The key to life on Mars could be an institution dedicated to global potato research

Before it can send astronauts to Mars, NASA needs to figure out how to feed them there. To work that out, the US space agency teamed up with a research group in Peru focused exclusively on spud research.

The International Potato Center (known by its Spanish acronym, CIP), is dedicated to understanding how tubers like potatoes can grow and eventually feed everyone here on Earth—but also potentially space travelers to Mars. Last week, CIP announced that after a year, it had been able to successfully grow potatoes in a plot of land engineered to mimic Mars’ harsh environment.

“We want to know what the minimum conditions are that a potato needs to survive,” said Julio Valdivia-Silva, a University of Engineering and Technology-Lima engineer who worked on the “Potatoes on Mars” project.

On Earth, the land where we grow crops typically contains nutrient-rich soil, long periods of sunlight and warmth, and a carbon-dioxide rich atmosphere. Provided plants get water, crops have everything they need to grow. But on Mars, soil is salty, loose, and lacking chemicals like nitrogen, which plants need to grow. Although it can get to a balmy 70°F (21°C) near the Martian equator in the summer, the average temperature is around -80°F.

In February 2016, engineers created a small plot of land imitating a version of Martian climate where plants could possibly grow. They used soil from the Pampas de La Joya desert in Peru—similar to Martian soil because it is home (pdf) to very little life and few organic compounds. They also created atmospheric conditions similar to Mars: cold with low pressure and very little carbon dioxide and oxygen. The tiny crop, just a few square feet in area, was monitored 24 hours a day (which you can still watch here as researchers follow up on the plants’ progress).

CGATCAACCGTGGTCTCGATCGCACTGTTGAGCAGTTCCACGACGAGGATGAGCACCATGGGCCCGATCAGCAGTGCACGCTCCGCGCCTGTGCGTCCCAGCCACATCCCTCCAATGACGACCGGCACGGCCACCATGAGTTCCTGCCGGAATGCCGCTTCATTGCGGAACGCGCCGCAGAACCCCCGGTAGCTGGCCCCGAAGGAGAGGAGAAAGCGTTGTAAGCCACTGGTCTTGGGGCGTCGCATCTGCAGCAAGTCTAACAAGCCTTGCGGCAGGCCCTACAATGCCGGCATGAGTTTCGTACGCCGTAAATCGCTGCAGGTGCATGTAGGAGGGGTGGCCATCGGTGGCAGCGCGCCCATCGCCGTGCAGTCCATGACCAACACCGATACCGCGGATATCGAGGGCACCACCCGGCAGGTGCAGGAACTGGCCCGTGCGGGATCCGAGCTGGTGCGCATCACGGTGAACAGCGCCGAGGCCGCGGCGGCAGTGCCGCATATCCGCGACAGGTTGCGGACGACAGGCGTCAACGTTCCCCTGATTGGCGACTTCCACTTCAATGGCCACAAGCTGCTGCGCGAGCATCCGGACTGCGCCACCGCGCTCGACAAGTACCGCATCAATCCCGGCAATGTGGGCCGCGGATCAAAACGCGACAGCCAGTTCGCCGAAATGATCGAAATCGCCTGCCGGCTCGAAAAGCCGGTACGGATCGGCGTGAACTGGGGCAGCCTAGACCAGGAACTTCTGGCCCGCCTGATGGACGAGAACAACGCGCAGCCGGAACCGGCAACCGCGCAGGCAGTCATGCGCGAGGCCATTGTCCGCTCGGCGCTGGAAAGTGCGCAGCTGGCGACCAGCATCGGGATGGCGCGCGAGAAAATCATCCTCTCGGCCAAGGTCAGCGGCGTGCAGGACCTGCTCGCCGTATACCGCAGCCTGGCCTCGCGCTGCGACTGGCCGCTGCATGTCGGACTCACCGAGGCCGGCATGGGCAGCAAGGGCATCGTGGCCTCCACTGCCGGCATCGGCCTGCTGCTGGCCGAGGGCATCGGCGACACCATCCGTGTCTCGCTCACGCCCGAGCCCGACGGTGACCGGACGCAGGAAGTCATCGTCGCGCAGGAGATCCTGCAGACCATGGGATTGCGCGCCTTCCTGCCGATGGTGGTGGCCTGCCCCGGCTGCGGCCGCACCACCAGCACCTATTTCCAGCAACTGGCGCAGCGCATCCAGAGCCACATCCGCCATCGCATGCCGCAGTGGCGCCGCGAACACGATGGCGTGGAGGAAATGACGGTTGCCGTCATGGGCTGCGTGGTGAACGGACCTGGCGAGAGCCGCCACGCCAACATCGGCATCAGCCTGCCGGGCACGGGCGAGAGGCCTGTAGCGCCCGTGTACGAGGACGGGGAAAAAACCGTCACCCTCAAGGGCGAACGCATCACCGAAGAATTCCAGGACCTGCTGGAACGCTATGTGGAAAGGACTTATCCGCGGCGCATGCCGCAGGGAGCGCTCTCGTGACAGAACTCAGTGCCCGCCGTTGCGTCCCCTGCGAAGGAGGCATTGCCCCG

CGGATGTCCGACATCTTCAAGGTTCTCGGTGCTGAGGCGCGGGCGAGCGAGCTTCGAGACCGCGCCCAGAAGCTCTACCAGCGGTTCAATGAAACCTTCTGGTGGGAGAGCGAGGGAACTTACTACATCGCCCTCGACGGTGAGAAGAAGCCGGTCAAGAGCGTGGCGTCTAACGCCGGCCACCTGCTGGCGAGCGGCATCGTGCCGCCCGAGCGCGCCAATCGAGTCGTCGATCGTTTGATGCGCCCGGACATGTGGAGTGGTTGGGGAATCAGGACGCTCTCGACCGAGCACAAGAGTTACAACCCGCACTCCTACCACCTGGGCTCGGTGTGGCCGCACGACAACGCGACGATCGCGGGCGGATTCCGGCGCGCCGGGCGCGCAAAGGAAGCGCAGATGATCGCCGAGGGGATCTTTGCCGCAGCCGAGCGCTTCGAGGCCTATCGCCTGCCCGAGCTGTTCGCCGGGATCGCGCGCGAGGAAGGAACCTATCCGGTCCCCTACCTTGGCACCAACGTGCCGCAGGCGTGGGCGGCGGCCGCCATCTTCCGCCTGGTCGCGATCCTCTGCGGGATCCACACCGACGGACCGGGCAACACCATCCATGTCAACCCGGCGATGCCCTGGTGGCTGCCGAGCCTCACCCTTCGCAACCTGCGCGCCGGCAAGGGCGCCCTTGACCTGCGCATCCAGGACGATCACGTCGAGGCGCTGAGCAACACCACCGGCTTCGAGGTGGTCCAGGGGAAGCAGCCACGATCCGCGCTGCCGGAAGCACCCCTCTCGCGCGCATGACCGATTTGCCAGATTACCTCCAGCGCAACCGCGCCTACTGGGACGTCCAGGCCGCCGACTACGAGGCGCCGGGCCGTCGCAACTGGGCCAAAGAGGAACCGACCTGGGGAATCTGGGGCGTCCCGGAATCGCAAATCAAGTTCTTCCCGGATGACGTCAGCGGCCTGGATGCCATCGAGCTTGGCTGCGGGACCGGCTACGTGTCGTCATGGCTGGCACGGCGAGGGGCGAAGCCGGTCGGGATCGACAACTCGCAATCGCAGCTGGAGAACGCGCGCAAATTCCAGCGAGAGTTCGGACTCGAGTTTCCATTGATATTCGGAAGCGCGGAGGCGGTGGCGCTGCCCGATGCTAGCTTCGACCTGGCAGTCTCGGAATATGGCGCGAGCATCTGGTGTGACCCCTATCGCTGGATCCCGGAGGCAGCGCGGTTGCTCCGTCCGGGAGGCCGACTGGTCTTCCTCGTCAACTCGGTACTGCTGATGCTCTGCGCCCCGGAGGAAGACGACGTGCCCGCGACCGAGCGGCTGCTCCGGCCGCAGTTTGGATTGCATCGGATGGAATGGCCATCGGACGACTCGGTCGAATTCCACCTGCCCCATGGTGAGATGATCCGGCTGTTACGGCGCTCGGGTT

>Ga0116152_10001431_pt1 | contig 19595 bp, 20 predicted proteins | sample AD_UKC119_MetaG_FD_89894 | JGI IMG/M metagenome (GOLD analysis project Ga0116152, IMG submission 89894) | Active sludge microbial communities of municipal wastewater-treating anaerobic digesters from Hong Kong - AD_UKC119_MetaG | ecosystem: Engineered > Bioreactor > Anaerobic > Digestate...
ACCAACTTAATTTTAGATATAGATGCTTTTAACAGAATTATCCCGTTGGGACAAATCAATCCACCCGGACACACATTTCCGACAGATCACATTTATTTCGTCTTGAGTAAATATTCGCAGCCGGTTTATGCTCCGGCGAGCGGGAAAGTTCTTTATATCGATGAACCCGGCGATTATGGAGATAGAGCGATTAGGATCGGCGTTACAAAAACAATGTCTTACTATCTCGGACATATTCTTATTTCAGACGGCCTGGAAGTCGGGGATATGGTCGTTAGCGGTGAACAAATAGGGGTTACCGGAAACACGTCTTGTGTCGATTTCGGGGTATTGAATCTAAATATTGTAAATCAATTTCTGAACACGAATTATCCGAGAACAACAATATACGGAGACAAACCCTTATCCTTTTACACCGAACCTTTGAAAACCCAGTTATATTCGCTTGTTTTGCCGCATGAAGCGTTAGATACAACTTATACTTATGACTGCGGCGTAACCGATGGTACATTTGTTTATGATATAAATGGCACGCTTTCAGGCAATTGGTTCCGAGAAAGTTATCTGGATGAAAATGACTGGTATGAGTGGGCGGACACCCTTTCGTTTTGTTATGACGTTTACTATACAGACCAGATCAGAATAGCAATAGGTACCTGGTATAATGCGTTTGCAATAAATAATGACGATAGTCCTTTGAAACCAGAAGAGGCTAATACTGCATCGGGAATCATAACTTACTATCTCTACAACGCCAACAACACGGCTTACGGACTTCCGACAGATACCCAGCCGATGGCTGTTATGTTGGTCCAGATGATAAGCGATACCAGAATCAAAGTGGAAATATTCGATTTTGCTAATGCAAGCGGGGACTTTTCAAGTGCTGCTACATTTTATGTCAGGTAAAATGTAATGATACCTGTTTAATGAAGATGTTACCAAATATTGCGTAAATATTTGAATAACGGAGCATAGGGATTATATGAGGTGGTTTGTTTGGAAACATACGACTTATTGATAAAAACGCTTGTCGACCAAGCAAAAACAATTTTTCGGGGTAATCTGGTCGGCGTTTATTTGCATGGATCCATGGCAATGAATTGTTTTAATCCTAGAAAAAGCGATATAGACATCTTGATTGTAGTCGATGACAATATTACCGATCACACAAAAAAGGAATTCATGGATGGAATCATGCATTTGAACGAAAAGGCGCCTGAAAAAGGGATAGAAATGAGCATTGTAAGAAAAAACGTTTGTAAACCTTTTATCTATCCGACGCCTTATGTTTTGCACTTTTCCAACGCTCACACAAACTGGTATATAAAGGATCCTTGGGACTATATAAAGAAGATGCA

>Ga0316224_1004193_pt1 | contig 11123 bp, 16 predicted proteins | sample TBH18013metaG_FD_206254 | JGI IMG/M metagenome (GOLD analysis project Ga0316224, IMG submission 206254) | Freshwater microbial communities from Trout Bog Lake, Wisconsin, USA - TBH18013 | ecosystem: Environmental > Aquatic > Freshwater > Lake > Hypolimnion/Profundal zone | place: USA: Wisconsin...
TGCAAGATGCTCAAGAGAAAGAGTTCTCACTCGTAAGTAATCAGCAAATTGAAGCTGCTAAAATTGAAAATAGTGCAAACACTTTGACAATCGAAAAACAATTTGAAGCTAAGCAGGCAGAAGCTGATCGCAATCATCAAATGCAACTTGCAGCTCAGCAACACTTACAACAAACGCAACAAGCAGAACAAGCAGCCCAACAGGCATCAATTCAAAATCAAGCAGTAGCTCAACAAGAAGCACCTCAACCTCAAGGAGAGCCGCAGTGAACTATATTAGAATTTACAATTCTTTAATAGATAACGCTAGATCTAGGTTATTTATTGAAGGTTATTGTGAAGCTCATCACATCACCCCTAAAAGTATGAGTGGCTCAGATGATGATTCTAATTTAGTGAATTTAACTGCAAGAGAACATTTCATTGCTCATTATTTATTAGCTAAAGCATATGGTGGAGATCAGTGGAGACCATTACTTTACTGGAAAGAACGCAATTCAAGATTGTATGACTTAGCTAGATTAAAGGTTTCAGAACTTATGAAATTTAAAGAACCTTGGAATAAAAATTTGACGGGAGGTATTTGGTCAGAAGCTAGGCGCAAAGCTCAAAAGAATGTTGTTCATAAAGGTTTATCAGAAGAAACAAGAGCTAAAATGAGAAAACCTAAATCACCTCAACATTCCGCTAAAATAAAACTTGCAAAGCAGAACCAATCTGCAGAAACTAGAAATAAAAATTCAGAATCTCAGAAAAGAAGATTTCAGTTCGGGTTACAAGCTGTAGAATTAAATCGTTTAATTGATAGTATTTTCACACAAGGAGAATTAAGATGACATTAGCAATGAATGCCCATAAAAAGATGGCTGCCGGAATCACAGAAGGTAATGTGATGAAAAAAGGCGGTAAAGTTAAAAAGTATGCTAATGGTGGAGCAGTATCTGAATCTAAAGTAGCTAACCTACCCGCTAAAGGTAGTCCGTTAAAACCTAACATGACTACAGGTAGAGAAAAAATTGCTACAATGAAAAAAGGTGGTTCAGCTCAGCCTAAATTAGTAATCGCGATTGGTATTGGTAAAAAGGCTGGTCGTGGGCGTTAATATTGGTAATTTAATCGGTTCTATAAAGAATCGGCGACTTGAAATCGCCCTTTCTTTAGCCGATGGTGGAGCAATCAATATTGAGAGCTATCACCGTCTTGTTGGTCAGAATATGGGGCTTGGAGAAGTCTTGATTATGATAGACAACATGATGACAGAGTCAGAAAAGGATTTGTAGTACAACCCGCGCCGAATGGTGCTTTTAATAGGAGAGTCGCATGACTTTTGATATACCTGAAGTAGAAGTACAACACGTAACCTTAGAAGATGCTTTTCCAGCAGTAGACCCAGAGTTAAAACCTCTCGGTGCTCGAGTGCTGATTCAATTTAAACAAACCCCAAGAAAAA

Researchers planted seeds for potatoes that had been bred to withstand salty soil and gave them water that had been fortified with extra plant nutrients. After a year, the team reported they had successfully grown a small crop of potatoes—meaning they could probably grow on Mars, too.

The group hasn’t published these findings in a peer-reviewed journal yet, and they only prove that it’s likely possible for potatoes to survive in Martian conditions. Fine-tuning logistics, like figuring out how to bring the seeds, water, and plant nutrients to our neighboring planet is something else entirely.

Mars may not be realistic. But growing potatoes in these conditions shows there is hope we’ll be able to grow crops in the harsh Earth environment that will eventually be created by climate change. “How better to learn about climate change than by growing crops on a planet that died two billion years ago?” Joel Ranck, the director of communications at CIP, said in a press statement last year. “We need people to understand that if we can grow potatoes in extreme conditions like those on Mars, we can save lives on Earth.”